'Girl of the Golden West' a major hit at Castleton
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CASTLETON, Va., July 10, 2013 – Lorin Maazel’s Castleton Festival staged the formal opening of its 2013 stanza this Saturday past with a great-looking, great sounding production of Giacomo Puccini’s one and only Wild West opera, “The Girl of the Golden West” (“La Fanciulla del West.”)
Perhaps the least familiar of the composer’s major operas, “Fanciulla” (commissioned and premiered by the Met in 1910) is an odd but intriguing amalgam of verismo, late impressionism, and a dollop here and there of cowboy music idioms. These combine to support the story of a plucky, young, and surprisingly Christian girl who serves as barmaid, confessor, and best buddy of a batch of murderous yet loveable miners and cowboys somewhere in California in the late 1800s.
Our beautiful heroine, Minnie, exuberantly portrayed by soprano Ekaterina Metlova, is vigorously pursued by nearly every dodgy dude that hangs in and about her popular saloon. But the nasty local sheriff, Jack Rance (Paul LaRosa) figures he has first dibs and is more than willing to chase Minnie’s suitors off with his fists or his guns.
Unfortunately for them all, Minnie is, perhaps uncharacteristically, saving herself for Mr. Right. In the case of this opera, however, Mr. Right turns out to be Mr. Wrong, a misunderstood desperado named Ramerrez who’s disguised as the wandering Dick Johnson (Jonathan Burton). Minnie falls hard for Johnson, much to the chagrin of Rance who’s been pursuing Ramerrez and his gang to gain a reward and administer rough frontier justice.
Things reach their inevitable climax in Act III when Ramerrez is about to be lynched. But (spoiler alert) in an astounding twist we ultimately arrive at a climax that’s the closest Puccini ever got to a happy ending in a big opera. An added plus: Minnie is the only major Puccini heroine to survive to the final curtain. Well, America is the land of promise, right?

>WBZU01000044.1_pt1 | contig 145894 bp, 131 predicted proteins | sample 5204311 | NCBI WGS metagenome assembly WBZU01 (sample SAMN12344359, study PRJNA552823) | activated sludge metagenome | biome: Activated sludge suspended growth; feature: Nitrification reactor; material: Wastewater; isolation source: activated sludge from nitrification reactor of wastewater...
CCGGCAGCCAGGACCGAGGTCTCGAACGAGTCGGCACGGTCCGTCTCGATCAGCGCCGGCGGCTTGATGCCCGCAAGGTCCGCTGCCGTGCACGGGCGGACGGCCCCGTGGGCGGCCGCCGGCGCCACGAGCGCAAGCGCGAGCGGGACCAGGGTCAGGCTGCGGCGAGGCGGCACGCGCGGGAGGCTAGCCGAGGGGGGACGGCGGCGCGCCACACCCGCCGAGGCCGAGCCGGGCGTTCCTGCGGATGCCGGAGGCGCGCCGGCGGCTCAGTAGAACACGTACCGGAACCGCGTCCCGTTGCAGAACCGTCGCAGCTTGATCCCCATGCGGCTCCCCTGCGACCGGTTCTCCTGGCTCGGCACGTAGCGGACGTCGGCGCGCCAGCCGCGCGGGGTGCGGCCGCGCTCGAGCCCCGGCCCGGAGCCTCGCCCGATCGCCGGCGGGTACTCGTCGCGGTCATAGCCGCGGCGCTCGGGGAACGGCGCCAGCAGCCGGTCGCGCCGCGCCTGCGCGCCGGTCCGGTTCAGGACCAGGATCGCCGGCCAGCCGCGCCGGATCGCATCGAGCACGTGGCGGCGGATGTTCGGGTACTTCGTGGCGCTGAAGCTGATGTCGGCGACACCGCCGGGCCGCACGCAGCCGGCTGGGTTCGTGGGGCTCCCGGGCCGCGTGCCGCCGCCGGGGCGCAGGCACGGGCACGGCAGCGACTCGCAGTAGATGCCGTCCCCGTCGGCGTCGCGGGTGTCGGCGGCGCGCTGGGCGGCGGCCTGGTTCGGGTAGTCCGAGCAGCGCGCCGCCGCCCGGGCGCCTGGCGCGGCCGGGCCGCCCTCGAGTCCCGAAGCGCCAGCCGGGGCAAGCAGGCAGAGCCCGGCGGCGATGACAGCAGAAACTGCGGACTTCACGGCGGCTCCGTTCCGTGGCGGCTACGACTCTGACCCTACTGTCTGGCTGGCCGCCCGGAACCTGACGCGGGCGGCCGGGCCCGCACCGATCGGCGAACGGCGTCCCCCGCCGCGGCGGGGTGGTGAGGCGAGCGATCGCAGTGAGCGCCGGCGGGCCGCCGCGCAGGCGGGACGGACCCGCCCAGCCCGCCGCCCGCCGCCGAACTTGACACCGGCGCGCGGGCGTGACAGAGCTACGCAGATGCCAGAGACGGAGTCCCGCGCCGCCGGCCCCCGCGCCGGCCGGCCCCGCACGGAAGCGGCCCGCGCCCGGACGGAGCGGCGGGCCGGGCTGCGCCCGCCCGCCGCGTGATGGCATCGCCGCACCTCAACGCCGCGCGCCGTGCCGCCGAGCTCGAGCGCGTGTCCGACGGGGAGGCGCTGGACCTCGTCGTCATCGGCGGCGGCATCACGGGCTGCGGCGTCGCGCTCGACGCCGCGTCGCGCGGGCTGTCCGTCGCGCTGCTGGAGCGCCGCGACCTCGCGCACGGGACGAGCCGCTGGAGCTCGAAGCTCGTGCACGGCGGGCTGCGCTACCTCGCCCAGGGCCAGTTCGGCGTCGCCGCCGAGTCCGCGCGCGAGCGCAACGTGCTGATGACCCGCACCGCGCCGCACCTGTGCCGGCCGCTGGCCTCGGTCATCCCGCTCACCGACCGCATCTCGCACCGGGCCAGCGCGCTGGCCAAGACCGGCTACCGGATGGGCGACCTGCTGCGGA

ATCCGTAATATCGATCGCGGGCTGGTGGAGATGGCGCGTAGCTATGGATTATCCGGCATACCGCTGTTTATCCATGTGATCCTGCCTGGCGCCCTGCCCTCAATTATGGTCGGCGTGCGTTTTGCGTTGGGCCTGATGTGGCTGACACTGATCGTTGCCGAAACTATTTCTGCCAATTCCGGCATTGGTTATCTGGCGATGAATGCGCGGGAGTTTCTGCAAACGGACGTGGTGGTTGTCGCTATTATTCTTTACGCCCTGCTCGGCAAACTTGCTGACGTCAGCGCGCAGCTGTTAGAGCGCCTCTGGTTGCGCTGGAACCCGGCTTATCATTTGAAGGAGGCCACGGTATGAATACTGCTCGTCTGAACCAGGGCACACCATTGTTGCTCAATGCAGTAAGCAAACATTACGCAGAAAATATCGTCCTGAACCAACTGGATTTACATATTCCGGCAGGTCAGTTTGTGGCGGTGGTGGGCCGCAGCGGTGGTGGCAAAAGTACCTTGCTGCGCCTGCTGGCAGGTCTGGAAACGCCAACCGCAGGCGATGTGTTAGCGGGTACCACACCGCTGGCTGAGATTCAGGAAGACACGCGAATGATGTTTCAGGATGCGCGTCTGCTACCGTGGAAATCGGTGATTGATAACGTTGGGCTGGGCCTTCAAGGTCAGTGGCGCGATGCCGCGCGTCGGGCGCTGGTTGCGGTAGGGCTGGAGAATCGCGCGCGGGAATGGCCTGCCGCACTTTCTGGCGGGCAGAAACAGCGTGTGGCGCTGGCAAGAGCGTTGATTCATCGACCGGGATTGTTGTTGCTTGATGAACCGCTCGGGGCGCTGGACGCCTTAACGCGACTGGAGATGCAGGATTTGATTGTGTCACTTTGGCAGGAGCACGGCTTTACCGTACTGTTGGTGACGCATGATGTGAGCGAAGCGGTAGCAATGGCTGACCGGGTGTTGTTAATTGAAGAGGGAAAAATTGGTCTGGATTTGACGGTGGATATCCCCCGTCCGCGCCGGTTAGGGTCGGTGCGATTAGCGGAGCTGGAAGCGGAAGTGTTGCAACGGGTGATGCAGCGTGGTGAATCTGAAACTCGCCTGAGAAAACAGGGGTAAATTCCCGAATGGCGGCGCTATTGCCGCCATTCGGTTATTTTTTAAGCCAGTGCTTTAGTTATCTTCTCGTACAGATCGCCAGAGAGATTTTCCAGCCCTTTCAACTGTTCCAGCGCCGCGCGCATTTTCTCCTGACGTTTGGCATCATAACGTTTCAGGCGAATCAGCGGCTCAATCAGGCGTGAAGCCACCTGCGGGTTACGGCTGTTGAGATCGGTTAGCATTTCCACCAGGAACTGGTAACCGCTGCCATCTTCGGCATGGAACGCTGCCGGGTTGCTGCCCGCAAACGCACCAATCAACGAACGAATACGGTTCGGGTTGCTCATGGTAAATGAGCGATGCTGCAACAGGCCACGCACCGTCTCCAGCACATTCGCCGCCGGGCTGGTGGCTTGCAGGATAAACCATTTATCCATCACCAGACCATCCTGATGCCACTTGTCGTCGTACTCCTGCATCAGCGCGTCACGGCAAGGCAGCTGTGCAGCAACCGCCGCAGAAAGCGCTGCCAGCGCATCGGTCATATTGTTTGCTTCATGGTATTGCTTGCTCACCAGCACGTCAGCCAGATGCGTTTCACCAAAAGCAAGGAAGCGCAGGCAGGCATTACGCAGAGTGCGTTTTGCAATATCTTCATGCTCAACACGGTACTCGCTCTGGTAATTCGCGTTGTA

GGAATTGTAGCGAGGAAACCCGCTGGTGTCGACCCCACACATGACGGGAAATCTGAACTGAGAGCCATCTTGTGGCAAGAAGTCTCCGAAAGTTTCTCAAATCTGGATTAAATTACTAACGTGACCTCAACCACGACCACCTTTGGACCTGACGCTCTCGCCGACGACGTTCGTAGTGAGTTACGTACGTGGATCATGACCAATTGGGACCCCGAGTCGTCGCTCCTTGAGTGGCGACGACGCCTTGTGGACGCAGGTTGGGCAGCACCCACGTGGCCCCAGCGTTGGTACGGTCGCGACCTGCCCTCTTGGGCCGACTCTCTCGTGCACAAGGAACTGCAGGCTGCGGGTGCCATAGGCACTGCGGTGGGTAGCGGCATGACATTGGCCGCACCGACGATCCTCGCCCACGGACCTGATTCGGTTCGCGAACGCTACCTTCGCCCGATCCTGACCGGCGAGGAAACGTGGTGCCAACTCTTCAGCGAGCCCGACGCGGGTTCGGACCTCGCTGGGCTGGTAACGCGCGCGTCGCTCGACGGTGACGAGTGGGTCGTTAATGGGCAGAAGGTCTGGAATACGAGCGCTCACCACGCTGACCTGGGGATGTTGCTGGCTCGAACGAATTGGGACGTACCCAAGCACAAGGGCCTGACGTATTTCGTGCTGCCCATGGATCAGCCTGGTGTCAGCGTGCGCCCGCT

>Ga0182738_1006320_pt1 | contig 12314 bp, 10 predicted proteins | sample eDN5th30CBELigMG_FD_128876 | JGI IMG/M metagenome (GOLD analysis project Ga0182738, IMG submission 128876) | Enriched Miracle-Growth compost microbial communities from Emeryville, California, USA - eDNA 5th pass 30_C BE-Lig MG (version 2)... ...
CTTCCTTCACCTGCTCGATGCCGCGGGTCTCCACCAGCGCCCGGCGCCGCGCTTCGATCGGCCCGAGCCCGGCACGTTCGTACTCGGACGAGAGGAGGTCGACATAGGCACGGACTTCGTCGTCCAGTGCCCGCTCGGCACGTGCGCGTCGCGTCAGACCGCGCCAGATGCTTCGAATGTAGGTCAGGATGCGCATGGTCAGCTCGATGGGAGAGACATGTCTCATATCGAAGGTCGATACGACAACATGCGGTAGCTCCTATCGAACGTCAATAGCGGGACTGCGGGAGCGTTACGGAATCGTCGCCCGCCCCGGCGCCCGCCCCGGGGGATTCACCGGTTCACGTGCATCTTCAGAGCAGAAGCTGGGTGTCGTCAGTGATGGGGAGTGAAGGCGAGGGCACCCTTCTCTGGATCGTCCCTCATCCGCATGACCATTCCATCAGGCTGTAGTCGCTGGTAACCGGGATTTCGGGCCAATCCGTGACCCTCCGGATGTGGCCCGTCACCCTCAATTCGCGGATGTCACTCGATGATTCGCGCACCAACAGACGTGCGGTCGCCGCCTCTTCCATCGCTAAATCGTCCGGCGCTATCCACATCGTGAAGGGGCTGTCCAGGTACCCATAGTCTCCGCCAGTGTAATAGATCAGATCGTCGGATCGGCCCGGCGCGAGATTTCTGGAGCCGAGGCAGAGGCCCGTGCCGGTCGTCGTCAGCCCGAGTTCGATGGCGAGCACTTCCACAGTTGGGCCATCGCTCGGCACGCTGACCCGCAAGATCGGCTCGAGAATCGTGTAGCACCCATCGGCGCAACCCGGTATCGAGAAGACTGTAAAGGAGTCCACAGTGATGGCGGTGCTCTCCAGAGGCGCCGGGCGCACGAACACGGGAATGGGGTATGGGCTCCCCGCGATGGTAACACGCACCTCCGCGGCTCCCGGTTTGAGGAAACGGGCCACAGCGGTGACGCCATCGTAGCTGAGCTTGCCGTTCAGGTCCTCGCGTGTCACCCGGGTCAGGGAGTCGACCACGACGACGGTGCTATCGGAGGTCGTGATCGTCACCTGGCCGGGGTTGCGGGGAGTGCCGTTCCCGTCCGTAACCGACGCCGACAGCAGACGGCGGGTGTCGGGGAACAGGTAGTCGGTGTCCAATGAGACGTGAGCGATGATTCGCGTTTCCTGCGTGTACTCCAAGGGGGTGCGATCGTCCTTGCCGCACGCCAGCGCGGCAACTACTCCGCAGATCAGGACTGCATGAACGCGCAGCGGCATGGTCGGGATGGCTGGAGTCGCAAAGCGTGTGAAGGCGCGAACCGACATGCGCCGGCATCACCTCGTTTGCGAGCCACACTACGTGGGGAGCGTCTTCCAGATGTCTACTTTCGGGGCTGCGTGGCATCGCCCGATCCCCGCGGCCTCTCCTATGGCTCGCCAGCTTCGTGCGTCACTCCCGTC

Sung in Italian, the opera actually holds up pretty well even in our more cynical 21st century. Admittedly, hearing “western” idioms adapted into quirky Italian (“Hello” for “Howdy” is a frequent refrain), and listening to brutish cowboys long for their “Mama” (very Italian but not very American) understandably evoked a few chuckles Saturday evening.
But aside from these minor amusements, Puccini, who based his opera on a story by American writer David Belasco, seems to have caught the essence of the American West’s gold rush era, at least in terms that his eventual European fans would have understood. It’s his most “verismo” (“sung drama”) score and lacks the usual hit Puccini tune-fest. Yet the music is still elaborate, evocative, and wondrous to hear.
Castleton’s production of “Fanciulla” was its most elaborate yet, as it continues relentless evolution into a major East Coast classical music and opera festival. Davide Gilioli’s massive, wooden beamed, reconfigurable set starts out looking like the fanciest saloon ever, evolves into the fanciest cowgirl’s cottage ever, and finally ends up looking like a cross between a massive barn and a mine entrance in the finale.
But it’s all picturesque, believable, and ultimately necessary to accommodate this opera’s large, almost entirely male cast of rambunctious cowboys and miners, all of whom look quite menacing and authentic in a “Gunsmoke” kind of way.
As Minnie, Ekaterina Metlova is a real find. She boasts a big, expressive voice and the best cowgirl swagger this side of the Asian continental divide. In a sea of predatory males, she’s a refreshing ray of sunshine, just as Puccini intended, and this production is a genuine triumph for her abilities.
As Minnie’s love interest, Johnson/Ramerrez, tenor Jonathan Burton also displayed surprising power and effectiveness in Saturday’s opening performance.
Castleton’s singers, like those at Wolf Trap Opera, are still early in their careers and have not, perhaps, reached the pinnacle of their powers yet, as operatic excellence is still a slow fuse in terms of development and fulfilled potential. So when you see a singer like Mr. Burton approaching the power and effectiveness of more established tenors, as he does in this production, you have to sit up and take notice.
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